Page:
One of the key objections to the Davyhulme incinerator that the Breathe Clean Air Group hold, is the release of harmful pollutants into the air. We have been told by the operators, time and time again, that these are safe. (We encourage you to research them and make you own minds up.) We have been told that the plant must operate within the emissions laws. However, we have also heard evidence, from an individual working in the emissions testing industry, that there are loopholes in these laws and compliance actually depends on the honesty of the operators.
We have recently been in touch with another individual who understands how the industry actually works. Patrick Sudlow used to work at an incinerator in Bolton. In March 2008, after witnessing many instances of lack of care and deliberate manipulation of the technology, Patrick revealed his shocking experiences. We were keen to hear more from him, as his perspective was based on real-life experiences, not idealistic hopes and promises about how an incinerator would be operated. After joining us on the Protest March and writing objection letters to both the council and Kate Green MP, we asked Patrick to tell us about his time working at an incinerator!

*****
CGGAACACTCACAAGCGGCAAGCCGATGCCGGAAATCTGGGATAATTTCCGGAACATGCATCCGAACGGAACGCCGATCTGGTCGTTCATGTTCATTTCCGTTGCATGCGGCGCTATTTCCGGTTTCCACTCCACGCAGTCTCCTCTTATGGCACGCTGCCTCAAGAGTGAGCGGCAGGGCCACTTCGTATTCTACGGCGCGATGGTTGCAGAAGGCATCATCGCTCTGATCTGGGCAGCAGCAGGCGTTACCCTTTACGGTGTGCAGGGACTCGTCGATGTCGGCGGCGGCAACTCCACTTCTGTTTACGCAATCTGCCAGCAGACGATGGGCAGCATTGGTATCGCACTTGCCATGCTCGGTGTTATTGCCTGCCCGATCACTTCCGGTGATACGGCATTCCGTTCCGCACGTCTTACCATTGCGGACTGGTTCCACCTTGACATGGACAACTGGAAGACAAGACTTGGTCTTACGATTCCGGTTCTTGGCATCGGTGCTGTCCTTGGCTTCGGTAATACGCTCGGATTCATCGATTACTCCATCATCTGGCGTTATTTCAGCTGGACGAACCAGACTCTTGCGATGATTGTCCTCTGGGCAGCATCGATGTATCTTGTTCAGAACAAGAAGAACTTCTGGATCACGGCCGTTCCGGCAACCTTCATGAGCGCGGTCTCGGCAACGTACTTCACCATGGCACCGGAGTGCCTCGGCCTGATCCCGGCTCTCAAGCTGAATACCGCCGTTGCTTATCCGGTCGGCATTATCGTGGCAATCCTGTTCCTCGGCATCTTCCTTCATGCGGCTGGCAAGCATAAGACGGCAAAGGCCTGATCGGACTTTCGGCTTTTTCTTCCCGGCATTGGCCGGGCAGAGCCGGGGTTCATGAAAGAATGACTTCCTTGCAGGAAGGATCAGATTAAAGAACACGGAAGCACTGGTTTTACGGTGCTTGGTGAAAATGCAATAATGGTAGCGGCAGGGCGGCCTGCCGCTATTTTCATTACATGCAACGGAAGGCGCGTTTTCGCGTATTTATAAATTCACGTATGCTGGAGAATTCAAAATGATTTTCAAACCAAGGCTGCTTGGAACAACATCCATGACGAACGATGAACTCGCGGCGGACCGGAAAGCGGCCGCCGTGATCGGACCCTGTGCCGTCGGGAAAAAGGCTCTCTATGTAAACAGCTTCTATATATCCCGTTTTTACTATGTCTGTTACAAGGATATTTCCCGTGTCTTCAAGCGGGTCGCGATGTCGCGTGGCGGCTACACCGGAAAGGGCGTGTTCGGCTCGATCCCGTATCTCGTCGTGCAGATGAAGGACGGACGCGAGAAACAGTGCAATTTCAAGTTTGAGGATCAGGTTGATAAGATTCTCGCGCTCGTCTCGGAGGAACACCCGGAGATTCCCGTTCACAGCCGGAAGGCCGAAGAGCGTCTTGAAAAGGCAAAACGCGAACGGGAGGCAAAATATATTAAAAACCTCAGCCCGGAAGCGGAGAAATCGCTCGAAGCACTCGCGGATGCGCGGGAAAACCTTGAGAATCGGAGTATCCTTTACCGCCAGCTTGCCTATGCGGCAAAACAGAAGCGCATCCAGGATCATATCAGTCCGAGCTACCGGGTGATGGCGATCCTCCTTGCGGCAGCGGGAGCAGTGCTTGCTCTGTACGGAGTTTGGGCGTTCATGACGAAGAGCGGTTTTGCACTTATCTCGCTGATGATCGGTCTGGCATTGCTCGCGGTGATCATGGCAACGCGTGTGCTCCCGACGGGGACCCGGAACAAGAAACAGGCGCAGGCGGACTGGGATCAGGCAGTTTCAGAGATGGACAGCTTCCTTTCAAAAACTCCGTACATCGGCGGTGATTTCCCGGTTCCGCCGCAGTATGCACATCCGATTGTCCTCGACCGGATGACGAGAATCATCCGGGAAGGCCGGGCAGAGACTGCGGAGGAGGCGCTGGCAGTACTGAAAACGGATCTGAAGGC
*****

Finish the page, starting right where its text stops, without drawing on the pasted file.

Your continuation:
I was employed by GMWaste as a Process Controller (Shift Engineer) at the Bolton Thermal Recovery Facility (waste incinerator). I was qualified to control, operate and maintain a high-pressure steam plant. My qualifications were gained during service with the Royal Navy as a Marine Engineer Artificer (Technician). At that time, I naively thought this would be a good way to deal with waste that could not be recycled.
When I first started, I was informed by the Business Manager to not worry too much about the EA. The Government (the last one) were keen to build as many incinerators as they could, to reduce waste going to landfill. At first I thought this was just hot air, but time proved this appeared to be the case.
Initially, the staff received no real training. It now turns out that there are no longer any requirements for people to have qualifications in order to operate high pressure plant! From the start, the management contrived to conceal a number of incidents from the EA, and even encouraged bad practices amongst the staff. I got into hot water early on for not changing a log book entry so that an incident did not appear to be too serious. I also kept having heated arguments with them over their unwritten instructions to knock off the flue gas treatment before they stopped burning, because they continued to have exceedances. By knocking off the flue gas treatment, the monitoring system believed that the plant was down (waste had been completely burnt off). What really surprised me was that the EA inspector sometimes walked past sparks and fumes escaping from the incinerator, and did not think anything of it. An incinerator is required to be sealed to prevent toxic fumes damaging human health and the environment.